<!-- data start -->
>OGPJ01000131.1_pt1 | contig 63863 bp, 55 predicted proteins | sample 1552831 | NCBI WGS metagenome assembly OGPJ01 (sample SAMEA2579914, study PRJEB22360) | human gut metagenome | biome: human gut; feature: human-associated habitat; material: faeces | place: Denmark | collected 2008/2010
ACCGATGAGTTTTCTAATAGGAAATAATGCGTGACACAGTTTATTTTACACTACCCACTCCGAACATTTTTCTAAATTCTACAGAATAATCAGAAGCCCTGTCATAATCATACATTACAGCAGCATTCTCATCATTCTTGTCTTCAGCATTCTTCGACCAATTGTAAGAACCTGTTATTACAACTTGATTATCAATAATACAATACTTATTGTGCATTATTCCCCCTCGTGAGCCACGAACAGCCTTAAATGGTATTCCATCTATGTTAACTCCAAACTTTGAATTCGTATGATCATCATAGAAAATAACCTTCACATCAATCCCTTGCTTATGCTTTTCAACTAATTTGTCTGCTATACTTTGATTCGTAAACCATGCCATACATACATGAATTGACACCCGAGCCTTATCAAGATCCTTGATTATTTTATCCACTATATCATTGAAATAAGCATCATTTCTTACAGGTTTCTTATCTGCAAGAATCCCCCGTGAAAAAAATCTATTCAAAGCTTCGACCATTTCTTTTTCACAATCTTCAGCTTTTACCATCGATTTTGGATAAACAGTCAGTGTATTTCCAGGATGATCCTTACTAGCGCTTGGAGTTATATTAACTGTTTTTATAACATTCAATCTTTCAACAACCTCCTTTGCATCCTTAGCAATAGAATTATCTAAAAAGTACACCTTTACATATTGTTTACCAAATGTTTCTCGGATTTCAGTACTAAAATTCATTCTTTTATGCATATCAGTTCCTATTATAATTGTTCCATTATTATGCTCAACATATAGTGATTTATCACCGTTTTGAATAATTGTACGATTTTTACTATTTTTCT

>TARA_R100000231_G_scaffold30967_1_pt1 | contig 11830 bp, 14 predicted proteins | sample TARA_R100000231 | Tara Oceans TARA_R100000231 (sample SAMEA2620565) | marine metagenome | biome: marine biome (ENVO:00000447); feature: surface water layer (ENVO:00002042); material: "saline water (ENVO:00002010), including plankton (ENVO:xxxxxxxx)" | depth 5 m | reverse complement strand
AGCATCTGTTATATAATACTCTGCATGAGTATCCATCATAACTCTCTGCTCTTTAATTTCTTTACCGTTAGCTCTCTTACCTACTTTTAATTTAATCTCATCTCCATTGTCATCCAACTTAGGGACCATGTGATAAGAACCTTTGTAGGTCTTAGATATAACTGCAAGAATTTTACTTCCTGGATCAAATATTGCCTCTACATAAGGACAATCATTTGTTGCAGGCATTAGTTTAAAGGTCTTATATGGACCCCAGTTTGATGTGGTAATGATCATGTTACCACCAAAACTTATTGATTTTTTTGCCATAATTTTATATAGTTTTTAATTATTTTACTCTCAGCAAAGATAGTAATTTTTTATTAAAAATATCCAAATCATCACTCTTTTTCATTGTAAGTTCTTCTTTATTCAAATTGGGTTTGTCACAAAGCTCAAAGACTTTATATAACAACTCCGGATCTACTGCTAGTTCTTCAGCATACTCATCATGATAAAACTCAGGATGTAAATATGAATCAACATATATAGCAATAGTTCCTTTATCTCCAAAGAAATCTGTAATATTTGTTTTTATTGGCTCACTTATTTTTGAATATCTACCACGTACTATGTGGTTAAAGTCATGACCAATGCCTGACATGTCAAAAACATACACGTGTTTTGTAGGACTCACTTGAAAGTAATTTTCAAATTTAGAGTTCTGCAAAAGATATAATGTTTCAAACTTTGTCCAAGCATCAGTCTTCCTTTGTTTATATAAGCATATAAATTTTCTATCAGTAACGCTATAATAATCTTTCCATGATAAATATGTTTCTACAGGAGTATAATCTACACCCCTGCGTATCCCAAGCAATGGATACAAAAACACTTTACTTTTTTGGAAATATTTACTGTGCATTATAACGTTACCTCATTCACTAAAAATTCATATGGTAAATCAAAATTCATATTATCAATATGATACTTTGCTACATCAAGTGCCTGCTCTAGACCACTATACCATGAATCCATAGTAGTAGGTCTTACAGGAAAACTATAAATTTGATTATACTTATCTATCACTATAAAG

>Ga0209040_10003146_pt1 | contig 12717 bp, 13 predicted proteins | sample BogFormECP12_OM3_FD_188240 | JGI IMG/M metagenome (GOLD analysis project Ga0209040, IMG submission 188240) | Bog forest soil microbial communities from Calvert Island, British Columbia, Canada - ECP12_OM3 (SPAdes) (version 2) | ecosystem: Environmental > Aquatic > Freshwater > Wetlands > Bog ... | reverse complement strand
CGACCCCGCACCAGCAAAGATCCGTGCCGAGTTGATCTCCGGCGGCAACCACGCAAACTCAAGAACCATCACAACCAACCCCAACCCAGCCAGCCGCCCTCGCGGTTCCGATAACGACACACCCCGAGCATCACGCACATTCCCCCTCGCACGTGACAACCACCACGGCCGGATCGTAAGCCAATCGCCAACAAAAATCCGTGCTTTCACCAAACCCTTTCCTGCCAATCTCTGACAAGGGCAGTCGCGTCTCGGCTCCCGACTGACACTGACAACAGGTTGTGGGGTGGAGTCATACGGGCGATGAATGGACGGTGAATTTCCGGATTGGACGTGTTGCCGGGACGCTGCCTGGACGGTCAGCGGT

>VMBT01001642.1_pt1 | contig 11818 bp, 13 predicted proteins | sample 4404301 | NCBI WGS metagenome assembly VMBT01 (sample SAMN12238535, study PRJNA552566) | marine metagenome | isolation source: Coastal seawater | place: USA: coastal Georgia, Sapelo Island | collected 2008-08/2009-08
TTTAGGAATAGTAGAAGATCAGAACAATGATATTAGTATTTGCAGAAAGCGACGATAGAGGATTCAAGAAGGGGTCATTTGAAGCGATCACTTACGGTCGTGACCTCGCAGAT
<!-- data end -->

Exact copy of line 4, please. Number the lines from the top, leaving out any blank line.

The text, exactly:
AGCATCTGTTATATAATACTCTGCATGAGTATCCATCATAACTCTCTGCTCTTTAATTTCTTTACCGTTAGCTCTCTTACCTACTTTTAATTTAATCTCATCTCCATTGTCATCCAACTTAGGGACCATGTGATAAGAACCTTTGTAGGTCTTAGATATAACTGCAAGAATTTTACTTCCTGGATCAAATATTGCCTCTACATAAGGACAATCATTTGTTGCAGGCATTAGTTTAAAGGTCTTATATGGACCCCAGTTTGATGTGGTAATGATCATGTTACCACCAAAACTTATTGATTTTTTTGCCATAATTTTATATAGTTTTTAATTATTTTACTCTCAGCAAAGATAGTAATTTTTTATTAAAAATATCCAAATCATCACTCTTTTTCATTGTAAGTTCTTCTTTATTCAAATTGGGTTTGTCACAAAGCTCAAAGACTTTATATAACAACTCCGGATCTACTGCTAGTTCTTCAGCATACTCATCATGATAAAACTCAGGATGTAAATATGAATCAACATATATAGCAATAGTTCCTTTATCTCCAAAGAAATCTGTAATATTTGTTTTTATTGGCTCACTTATTTTTGAATATCTACCACGTACTATGTGGTTAAAGTCATGACCAATGCCTGACATGTCAAAAACATACACGTGTTTTGTAGGACTCACTTGAAAGTAATTTTCAAATTTAGAGTTCTGCAAAAGATATAATGTTTCAAACTTTGTCCAAGCATCAGTCTTCCTTTGTTTATATAAGCATATAAATTTTCTATCAGTAACGCTATAATAATCTTTCCATGATAAATATGTTTCTACAGGAGTATAATCTACACCCCTGCGTATCCCAAGCAATGGATACAAAAACACTTTACTTTTTTGGAAATATTTACTGTGCATTATAACGTTACCTCATTCACTAAAAATTCATATGGTAAATCAAAATTCATATTATCAATATGATACTTTGCTACATCAAGTGCCTGCTCTAGACCACTATACCATGAATCCATAGTAGTAGGTCTTACAGGAAAACTATAAATTTGATTATACTTATCTATCACTATAAAG